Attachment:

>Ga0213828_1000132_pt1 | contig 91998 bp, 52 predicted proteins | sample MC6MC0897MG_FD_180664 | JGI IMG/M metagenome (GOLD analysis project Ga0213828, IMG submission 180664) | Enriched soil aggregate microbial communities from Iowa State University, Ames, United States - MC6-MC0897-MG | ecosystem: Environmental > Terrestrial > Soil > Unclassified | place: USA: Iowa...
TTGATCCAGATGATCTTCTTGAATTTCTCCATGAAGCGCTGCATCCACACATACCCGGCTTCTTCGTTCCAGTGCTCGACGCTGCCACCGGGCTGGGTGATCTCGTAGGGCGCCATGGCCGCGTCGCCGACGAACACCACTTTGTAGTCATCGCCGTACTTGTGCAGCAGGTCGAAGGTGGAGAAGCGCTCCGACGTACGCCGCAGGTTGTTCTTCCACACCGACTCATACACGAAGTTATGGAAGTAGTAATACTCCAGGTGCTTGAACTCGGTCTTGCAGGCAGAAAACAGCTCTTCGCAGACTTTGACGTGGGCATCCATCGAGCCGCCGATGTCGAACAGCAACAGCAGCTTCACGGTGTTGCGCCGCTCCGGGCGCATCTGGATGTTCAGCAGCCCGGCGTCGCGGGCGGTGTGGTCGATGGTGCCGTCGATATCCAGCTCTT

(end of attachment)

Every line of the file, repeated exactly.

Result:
>Ga0213828_1000132_pt1 | contig 91998 bp, 52 predicted proteins | sample MC6MC0897MG_FD_180664 | JGI IMG/M metagenome (GOLD analysis project Ga0213828, IMG submission 180664) | Enriched soil aggregate microbial communities from Iowa State University, Ames, United States - MC6-MC0897-MG | ecosystem: Environmental > Terrestrial > Soil > Unclassified | place: USA: Iowa...
TTGATCCAGATGATCTTCTTGAATTTCTCCATGAAGCGCTGCATCCACACATACCCGGCTTCTTCGTTCCAGTGCTCGACGCTGCCACCGGGCTGGGTGATCTCGTAGGGCGCCATGGCCGCGTCGCCGACGAACACCACTTTGTAGTCATCGCCGTACTTGTGCAGCAGGTCGAAGGTGGAGAAGCGCTCCGACGTACGCCGCAGGTTGTTCTTCCACACCGACTCATACACGAAGTTATGGAAGTAGTAATACTCCAGGTGCTTGAACTCGGTCTTGCAGGCAGAAAACAGCTCTTCGCAGACTTTGACGTGGGCATCCATCGAGCCGCCGATGTCGAACAGCAACAGCAGCTTCACGGTGTTGCGCCGCTCCGGGCGCATCTGGATGTTCAGCAGCCCGGCGTCGCGGGCGGTGTGGTCGATGGTGCCGTCGATATCCAGCTCTT